Saudi king Abdullah may appear dour at the ripe old age of 87 and with one leg already in the grave, but he is not without sense of humor. On August 8, he broadcast a message on Saudi television calling on President Bashar al-Asad of Syria to implement “comprehensive and quick reforms” in his country.
As the 10th anniversary of the 9/11 attacks draws near, prepare to be bombarded with propaganda in the form of repeated television footage of the hijacked United Airlines Flight 175 crashing into the South Tower of the World Trade Centre with the North Tower already in flames.
“All Muslims are not terrorists but all terrorists are Muslims” is an oft-repeated mantra in the West. This is even repeated by carpetbagger Muslims that should more accurately be described as Muslim-Zionists. What is the truth behind the assertion about all terrorists being Muslim?
As for the US economy, despite optimistic statements by President Barack Obama that it is on the mend — what else can he say? — statistics paint a very different picture.
The riots in London and other British cities that briefly captured world headlines last month were not unexpected. Ever since the economic downturn began to bite, and particularly since the election last year of a right-wing government dogmatically committed to cutting the benefits of the poorest and the taxes of the wealthiest, social commentators have been warning of the possible reactions to such measures.
There are thousands of ways to look at 9/11. Much has already been said about 9/11 and much more will be said in the years to come. Here is what we think about this milestone in the politics of the 21st imperialist century.
It would be reasonable to assume that most normal people would overcome their anger after a decade. Not so the Americans, and now the Europeans as well. Since the attacks of 9/11, the world has been turned upside down.
The Islamic awakening sweeping the Muslim East has affected many parts of the world. Malaysia may not be the most likely place to experience revolutionary change of Middle Eastern proportions, but it nonetheless has not remained unaffected.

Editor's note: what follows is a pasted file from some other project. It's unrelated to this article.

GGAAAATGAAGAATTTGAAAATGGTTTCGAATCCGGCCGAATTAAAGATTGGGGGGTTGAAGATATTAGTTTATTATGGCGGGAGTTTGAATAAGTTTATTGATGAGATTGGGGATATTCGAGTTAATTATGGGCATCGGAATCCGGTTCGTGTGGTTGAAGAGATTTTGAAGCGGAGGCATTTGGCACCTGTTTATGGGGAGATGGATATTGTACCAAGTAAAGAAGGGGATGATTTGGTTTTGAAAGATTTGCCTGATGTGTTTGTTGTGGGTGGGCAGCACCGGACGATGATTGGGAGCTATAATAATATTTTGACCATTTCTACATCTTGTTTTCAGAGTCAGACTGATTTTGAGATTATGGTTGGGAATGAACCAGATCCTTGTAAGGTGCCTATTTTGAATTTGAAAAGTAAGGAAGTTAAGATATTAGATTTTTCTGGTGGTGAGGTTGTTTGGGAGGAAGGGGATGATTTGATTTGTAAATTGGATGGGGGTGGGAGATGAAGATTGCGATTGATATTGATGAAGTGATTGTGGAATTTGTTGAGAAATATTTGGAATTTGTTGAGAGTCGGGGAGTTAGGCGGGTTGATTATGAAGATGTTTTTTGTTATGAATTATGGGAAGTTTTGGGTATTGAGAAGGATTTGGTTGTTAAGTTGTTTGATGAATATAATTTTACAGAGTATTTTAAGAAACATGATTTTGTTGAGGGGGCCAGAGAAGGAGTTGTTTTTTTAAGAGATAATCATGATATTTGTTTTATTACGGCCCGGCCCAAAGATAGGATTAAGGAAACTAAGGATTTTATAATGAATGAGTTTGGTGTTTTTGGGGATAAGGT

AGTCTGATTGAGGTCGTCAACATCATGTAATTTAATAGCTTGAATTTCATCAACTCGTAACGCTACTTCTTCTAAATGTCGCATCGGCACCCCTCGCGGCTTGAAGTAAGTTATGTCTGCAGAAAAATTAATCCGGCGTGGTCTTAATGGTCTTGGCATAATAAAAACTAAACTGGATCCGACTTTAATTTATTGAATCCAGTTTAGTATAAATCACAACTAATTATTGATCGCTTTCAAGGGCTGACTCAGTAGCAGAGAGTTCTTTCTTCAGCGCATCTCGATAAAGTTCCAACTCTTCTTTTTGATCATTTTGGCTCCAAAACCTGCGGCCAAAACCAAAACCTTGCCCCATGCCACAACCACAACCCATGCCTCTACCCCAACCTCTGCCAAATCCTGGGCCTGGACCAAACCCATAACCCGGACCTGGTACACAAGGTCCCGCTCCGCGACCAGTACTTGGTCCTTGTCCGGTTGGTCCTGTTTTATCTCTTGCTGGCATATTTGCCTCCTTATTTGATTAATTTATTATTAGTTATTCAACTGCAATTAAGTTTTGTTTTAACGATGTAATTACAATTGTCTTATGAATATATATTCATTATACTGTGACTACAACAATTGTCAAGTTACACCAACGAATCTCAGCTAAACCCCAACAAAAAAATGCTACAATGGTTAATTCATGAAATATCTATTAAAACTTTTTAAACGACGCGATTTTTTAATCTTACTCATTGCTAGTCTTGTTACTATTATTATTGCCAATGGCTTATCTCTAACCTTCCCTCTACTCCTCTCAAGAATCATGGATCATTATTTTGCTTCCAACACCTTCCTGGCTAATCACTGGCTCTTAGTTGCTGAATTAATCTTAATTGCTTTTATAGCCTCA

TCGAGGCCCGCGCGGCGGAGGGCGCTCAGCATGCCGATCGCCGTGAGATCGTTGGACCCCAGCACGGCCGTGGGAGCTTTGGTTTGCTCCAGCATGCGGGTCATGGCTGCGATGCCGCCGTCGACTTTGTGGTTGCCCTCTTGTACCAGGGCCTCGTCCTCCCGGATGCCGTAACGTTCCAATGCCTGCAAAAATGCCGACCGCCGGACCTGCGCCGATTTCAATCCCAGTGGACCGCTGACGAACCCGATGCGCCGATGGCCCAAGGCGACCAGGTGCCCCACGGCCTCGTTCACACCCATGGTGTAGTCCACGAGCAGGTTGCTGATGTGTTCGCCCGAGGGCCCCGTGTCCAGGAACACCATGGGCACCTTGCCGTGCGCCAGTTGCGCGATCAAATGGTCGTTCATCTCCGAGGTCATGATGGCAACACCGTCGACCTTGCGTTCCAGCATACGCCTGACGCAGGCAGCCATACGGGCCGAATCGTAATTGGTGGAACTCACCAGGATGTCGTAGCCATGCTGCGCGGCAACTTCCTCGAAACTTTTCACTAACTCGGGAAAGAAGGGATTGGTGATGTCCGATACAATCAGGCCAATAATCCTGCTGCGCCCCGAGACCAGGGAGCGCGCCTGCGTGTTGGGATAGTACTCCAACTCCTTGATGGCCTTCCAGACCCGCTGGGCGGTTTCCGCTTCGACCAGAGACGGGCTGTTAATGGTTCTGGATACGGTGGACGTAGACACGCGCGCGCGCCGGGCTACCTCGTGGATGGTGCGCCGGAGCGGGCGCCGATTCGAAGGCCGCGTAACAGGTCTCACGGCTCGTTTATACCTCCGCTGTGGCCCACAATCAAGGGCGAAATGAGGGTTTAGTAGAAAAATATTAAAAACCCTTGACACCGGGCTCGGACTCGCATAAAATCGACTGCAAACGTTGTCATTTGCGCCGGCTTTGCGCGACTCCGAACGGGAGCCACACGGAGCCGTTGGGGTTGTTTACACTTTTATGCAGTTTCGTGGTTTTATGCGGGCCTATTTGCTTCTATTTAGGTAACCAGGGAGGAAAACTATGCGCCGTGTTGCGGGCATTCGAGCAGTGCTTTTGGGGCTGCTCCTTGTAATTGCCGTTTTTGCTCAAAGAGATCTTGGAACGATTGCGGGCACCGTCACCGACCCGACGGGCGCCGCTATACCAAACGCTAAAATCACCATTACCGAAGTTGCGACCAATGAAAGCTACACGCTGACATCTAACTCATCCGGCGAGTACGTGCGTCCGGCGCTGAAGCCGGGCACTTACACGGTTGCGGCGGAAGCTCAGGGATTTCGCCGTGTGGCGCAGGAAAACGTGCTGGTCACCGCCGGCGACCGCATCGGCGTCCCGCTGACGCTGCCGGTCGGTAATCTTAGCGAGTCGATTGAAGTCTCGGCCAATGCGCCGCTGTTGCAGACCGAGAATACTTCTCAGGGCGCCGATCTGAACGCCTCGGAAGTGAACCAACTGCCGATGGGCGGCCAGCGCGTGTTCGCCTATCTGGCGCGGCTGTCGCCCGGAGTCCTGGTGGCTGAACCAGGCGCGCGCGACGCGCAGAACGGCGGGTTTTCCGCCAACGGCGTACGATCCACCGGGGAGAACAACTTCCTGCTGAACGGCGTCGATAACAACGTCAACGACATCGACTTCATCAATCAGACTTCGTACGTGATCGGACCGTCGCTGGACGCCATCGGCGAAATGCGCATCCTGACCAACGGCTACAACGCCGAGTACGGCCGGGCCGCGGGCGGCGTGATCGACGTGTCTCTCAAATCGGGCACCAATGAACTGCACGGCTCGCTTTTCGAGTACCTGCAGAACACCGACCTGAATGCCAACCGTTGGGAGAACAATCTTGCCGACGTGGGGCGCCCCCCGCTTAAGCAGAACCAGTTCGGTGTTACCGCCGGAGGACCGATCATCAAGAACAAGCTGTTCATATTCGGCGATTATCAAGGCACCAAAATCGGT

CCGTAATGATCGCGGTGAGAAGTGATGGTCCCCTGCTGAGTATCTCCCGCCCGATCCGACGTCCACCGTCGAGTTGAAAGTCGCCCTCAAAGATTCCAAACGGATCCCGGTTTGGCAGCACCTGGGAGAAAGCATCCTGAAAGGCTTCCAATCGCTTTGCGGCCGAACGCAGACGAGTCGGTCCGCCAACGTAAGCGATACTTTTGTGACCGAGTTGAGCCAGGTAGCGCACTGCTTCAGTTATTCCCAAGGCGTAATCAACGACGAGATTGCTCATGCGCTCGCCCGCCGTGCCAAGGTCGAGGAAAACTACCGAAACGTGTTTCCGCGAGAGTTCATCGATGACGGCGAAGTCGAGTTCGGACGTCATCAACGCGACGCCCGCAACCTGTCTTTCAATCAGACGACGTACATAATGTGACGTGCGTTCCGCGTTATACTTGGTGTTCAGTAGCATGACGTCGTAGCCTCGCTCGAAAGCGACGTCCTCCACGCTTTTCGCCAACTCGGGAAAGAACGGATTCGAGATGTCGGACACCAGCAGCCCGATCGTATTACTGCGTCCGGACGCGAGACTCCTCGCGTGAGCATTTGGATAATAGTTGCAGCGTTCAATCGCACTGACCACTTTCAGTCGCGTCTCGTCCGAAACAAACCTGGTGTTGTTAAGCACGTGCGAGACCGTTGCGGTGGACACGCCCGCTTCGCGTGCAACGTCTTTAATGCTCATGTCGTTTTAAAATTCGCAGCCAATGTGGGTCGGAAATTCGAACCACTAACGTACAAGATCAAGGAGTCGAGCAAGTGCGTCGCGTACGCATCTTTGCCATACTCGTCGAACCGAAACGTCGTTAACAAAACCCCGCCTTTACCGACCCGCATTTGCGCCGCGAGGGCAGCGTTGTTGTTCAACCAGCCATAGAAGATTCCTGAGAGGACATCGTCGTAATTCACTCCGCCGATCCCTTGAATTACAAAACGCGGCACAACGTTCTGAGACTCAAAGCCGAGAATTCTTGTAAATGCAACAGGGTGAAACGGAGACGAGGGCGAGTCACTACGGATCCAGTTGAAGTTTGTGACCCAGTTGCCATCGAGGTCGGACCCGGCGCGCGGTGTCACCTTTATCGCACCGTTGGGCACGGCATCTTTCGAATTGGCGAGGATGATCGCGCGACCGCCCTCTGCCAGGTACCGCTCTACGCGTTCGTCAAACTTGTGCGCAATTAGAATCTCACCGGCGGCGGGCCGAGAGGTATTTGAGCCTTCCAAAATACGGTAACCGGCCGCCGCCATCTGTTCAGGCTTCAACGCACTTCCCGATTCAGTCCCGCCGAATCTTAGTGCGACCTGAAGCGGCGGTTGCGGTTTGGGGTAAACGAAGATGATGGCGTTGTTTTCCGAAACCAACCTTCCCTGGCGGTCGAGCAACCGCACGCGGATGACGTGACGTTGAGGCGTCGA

Beyond the drum-beating and chest thumping about what a great job the Canadian soldiers did in Afghanistan, the question that needs to be asked is: what exactly did they achieve despite spending $20 billion on a war that is still raging and the Afghans are no better off today, in fact much worse, than they were 10 years ago?
Over the past year the political scene in Azerbaijan has been dominated by two centers of power: the autocratic regime centered around Aliyev and the Islamic movement centered around activists, journalists, scholars, lawyers and the wider Azeri population.
Given the straightjacket in which Abbas and his disgraced cohorts operate, not only is it entirely unlikely for him to defy Israeli Prime Minister Benjamin Netanyahu, but it is hard to imagine he possesses any courage to defy his paymasters.
A large percentage of Muslims worldwide have become quite enamored with the phenomenon of Recep Tayyip Erdogan and the political party — the Development and Justice Party (AKP) — he leads in Turkey.
After distorting the teachings of their own religion, Christianity, and then abandoning it all together, the Western world is now busy trying to give the same treatment to Islam in order to subvert it.
In the grand old days of colonialism, European nations used all sorts of elaborate excuses for occupying the fabulously wealthy territories of Africa and Asia. Rudyard Kipling called it the “white man’s burden” to transmit (European) culture and civilization to the unwashed natives.
Soon after the so-called Arab Spring began to blossom, Turkey’s popularity has been on the rise in the Arab world. Since the Justice and Development Party (AKP) was first elected in 2002, Turkey with its flourishing democracy, and rapidly growing economic and military might has become an emerging regional power.
Zainab Cheema reviews Timothy H. Parsons’ The Rule of Empires: Those Who Built Them, Those Who Endured Them, And Why They Always Fail, published by Oxford University Press, 2010 (480 pages, hard cover, $29.95). Scholarship on empire is a veritable industry.
Even as Zionist Israel loses international support because of its cruel siege of Gaza, and is internally convulsed by strikes, one policy constant is its attacks on unarmed civilian Palestinians. On August 18, a series of airstrikes were launched against Gaza killing almost a dozen people including several children.